While Cleopatra is usually referred to as the last of the Egyptian pharaohs, that might not necessarily be the case. In 2010, researchers discovered that a stele at the Temple of Isis at Philae has Octavian’s name written in a cartouche, an honor that is reserved for pharaohs. Although Cleopatra was dead and her dynasty in ruins, the priests of Egypt refused to let go of the idea that they didn’t have a pharaoh.

According to professor of Egyptology, Martina Minas-Nerpel, “(The priests) had to have an acting pharaoh, and the only acting pharaoh (possible) under Octavian was Octavian […] The priests needed to see him as a pharaoh; otherwise, their understanding of the world would have collapsed.”

Her Eye Makeup Wasn’t All For Looks

Elizabethe Taylor as Cleopatra with makeup
Bettmann/Getty Images
Bettmann/Getty Images

One of Cleopatra’s staple looks was the heavy dark makeup around her eyes. Although this probably helped her look more attractive, it served a greater purpose than enhancing her looks. In ancient Egypt, it wasn’t uncommon for people to put dark makeup around their eyes.

This was because it helped to protect their eyes from the intense glare of the sun reflecting off of the sand and water. Incredibly, thousands of years later, this style of makeup is still popular, although strictly for fashion purposes.

She Was The Product Of Incest

Portrait of Cleopatra
Photo12/UIG/Getty Images
Photo12/UIG/Getty Images

Like many royal families throughout history, it was not unusual for families to preserve their bloodlines by marrying within their family. This was no different for the Ptolemaic dynasty.

Over a dozen of Cleopatra’s ancestors married either their siblings or close cousins, and it’s believed that her parents were brother and sister. In turn, Cleopatra went on to marry two of her brothers, who served as her ceremonial spouse and co-regent at various times during her reign.

She Was Involved In Three Of Her Sibling’s Deaths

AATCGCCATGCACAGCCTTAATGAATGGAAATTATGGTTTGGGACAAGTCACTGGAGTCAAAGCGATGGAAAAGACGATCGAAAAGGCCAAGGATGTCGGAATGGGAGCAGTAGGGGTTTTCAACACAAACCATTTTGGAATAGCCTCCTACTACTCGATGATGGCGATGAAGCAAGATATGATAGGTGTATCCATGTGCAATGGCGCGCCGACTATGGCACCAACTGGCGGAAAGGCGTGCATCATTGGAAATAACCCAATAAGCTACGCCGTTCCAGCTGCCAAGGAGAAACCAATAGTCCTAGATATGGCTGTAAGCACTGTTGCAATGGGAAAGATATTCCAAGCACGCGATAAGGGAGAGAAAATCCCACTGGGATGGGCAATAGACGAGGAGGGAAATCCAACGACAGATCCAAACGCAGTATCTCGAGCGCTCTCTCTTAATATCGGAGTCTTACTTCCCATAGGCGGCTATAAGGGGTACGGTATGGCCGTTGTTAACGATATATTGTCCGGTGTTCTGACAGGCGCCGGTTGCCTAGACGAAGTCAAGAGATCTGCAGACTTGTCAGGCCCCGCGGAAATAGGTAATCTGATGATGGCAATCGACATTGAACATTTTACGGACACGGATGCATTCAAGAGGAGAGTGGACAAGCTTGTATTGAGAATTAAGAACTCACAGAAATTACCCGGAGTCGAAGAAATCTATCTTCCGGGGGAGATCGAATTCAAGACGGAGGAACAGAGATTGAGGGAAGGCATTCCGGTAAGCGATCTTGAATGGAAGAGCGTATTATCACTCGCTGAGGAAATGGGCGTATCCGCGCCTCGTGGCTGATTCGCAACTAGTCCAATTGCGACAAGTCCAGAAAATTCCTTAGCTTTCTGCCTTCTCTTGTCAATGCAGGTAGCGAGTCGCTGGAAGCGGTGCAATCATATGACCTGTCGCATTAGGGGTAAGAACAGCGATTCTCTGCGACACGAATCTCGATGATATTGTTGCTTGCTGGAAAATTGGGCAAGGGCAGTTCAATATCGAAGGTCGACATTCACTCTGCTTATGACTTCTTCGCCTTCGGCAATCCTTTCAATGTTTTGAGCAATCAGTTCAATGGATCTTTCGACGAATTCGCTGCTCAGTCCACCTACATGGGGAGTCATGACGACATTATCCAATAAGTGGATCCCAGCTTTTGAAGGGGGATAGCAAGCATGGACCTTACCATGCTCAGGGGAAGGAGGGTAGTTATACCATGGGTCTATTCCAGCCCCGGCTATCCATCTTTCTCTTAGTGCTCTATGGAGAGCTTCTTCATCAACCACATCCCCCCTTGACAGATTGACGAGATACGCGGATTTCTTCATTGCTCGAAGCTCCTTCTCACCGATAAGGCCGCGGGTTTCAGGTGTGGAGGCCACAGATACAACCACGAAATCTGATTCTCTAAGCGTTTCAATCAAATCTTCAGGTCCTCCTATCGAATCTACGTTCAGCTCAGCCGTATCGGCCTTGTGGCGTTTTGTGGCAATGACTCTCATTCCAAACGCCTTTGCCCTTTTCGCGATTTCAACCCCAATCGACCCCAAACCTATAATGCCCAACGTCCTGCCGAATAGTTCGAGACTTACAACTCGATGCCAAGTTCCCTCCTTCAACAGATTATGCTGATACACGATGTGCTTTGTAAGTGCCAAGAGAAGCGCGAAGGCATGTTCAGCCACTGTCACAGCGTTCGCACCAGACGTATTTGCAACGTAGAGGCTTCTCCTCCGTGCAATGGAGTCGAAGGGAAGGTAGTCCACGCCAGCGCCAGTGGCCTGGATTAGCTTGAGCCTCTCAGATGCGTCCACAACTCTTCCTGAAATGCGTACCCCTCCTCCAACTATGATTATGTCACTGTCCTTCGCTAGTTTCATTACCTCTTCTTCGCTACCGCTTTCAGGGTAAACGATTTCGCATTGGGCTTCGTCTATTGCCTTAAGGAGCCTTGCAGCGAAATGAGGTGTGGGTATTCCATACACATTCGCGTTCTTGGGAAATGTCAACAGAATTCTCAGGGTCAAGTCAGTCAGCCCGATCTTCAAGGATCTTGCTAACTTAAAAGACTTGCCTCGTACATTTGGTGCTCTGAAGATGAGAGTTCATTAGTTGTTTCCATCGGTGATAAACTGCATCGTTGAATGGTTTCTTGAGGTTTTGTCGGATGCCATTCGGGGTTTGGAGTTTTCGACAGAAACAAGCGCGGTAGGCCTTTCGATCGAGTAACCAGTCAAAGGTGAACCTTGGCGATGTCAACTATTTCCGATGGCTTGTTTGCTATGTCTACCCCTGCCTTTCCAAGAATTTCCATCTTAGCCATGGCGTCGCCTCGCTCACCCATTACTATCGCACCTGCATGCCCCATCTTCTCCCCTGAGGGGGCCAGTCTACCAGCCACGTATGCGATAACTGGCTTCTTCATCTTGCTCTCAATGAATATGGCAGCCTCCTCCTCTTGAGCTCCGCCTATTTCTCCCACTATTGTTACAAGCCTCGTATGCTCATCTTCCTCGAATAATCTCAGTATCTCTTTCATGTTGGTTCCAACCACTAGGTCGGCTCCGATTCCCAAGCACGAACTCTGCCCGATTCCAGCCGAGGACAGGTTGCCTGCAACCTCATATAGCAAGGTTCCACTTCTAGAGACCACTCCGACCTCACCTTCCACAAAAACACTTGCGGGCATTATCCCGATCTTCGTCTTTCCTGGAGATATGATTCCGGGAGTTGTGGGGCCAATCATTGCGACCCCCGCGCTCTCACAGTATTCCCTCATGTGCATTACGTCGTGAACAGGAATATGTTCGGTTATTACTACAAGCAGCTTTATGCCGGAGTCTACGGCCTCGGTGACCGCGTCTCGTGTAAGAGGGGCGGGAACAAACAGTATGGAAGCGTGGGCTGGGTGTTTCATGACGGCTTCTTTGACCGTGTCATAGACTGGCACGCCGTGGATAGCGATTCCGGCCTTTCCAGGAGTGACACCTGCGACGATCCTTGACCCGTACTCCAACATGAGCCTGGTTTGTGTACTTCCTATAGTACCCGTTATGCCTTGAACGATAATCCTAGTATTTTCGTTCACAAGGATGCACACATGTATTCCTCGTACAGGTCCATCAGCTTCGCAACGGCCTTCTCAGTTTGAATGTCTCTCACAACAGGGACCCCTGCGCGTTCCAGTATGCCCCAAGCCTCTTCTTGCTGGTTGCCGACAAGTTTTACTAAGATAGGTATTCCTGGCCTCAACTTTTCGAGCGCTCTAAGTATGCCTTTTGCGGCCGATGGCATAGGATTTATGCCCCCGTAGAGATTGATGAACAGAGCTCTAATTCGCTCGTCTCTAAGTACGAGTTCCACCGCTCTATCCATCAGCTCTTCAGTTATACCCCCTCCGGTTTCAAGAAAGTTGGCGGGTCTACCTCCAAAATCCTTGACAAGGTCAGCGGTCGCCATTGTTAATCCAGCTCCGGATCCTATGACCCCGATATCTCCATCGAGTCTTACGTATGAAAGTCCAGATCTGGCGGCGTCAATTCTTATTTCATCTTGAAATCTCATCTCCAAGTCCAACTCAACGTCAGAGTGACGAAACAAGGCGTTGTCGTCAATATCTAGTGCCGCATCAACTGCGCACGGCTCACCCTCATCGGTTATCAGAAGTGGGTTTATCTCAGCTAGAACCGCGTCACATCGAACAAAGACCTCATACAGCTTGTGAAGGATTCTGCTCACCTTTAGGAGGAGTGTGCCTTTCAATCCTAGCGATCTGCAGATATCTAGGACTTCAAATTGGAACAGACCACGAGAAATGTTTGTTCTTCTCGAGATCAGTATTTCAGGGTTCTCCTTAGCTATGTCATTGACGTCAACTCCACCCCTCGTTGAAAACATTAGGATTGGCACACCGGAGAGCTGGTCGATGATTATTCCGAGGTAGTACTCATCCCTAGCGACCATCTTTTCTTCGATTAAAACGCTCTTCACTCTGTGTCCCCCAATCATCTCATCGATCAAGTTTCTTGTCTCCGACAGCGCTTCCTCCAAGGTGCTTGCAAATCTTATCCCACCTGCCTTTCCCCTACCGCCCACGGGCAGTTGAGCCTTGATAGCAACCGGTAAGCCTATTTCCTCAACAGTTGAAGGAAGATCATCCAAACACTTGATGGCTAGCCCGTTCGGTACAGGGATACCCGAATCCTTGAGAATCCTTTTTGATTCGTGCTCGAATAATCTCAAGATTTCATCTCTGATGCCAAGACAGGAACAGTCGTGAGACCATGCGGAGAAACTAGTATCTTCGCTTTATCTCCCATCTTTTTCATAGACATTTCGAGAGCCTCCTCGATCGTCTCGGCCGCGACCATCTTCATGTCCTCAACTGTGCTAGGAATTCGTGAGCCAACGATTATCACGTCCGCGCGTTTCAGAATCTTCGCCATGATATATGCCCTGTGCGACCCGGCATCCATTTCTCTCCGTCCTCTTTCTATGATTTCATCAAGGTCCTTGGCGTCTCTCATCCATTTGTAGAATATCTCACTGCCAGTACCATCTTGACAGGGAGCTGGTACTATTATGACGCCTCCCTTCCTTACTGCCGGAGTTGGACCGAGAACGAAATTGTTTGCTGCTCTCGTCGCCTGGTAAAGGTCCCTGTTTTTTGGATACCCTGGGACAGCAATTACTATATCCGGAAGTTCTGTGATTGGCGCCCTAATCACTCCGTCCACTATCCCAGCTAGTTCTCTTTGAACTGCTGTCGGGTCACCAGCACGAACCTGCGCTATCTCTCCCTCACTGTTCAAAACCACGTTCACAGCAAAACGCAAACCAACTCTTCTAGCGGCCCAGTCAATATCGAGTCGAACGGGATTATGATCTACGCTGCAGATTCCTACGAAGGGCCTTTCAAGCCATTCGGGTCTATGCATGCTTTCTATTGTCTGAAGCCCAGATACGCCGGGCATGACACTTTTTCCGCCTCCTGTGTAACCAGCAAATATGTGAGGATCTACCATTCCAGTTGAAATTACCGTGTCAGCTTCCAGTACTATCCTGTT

Cleopatra meeting Caesar
Fine Art Images/Heritage Images/Getty Images
Fine Art Images/Heritage Images/Getty Images

Murder and plotting against one another was nothing new in Cleopatra’s family line, with her relationship with her siblings being no different. At one point, her first brother-husband, Ptolemy XIII, drove her out of Egypt after she tried to take the throne. After Cleopatra sided with Julius Caesar, a civil war ensued in which Ptolemy drowned in the Nile.

She then remarried her brother, Ptolemy XIV, although it’s believed she had him murdered to secure her son’s position as co-ruler. Finally, in 41 BC, she had her sister Arsinoe executed, who she saw as a rival to the throne.

She Became Pharaoh When She Was 18

Drawing of Cleopatra
Fine Art Images/Heritage Images/Getty Images
Fine Art Images/Heritage Images/Getty Images

Incredibly, Cleopatra was just 18 years old when she became the pharaoh of Egypt. However, one downside was that she had to share the throne with her brother Ptolemy XIII, who was only ten years old at the time.

While most siblings fight over meaningless things, Cleopatra and her brother fought over the throne, which would turn into a bloody affair. Just three years after coming to power, Cleopatra was exiled by Ptolemy III, only to later ally with Julius Caesar to secure her throne.

She Was A Writer On Greek Medicine And Cosmetics

Portrait of Cleopatra
Ken Welsh/*/Design Pics/Corbis via Getty Images
Ken Welsh/*/Design Pics/Corbis via Getty Images

Known for her extravagant clothing and makeup, Cleopatra also released a publication titled “Cosmetics” on medicinal practices. However, this was no Cosmopolitan magazine, but a detailed work on Greek medicinal and pharmaceutical practices, describing the different remedies for health issues.

She mostly focused on those that could have an effect on someone’s physical appearance such as baldness and other diseases. Although only fragments of the publication remain, on top of that, she also owned a perfume factory near the Dead Sea.

Her Burial Location Remains A Mystery

Head of Cleopatra
CRIS BOURONCLE/AFP via Getty Images
CRIS BOURONCLE/AFP via Getty Images

Although it’s considered fact that Cleopatra killed herself along with Mark Antony, historians aren’t exactly sure where her remains are buried. The Greek historian Plutarch was convinced that she and Antony were buried somewhere in Egypt, although his assumption may not be totally reliable.

Some modern historians also presume that she had a tomb built for herself in Alexandria which is now beneath the sea. However, recent suggestions in Egypt suggest the couple could be buried art the Taposiris Magna Temple in Abusir.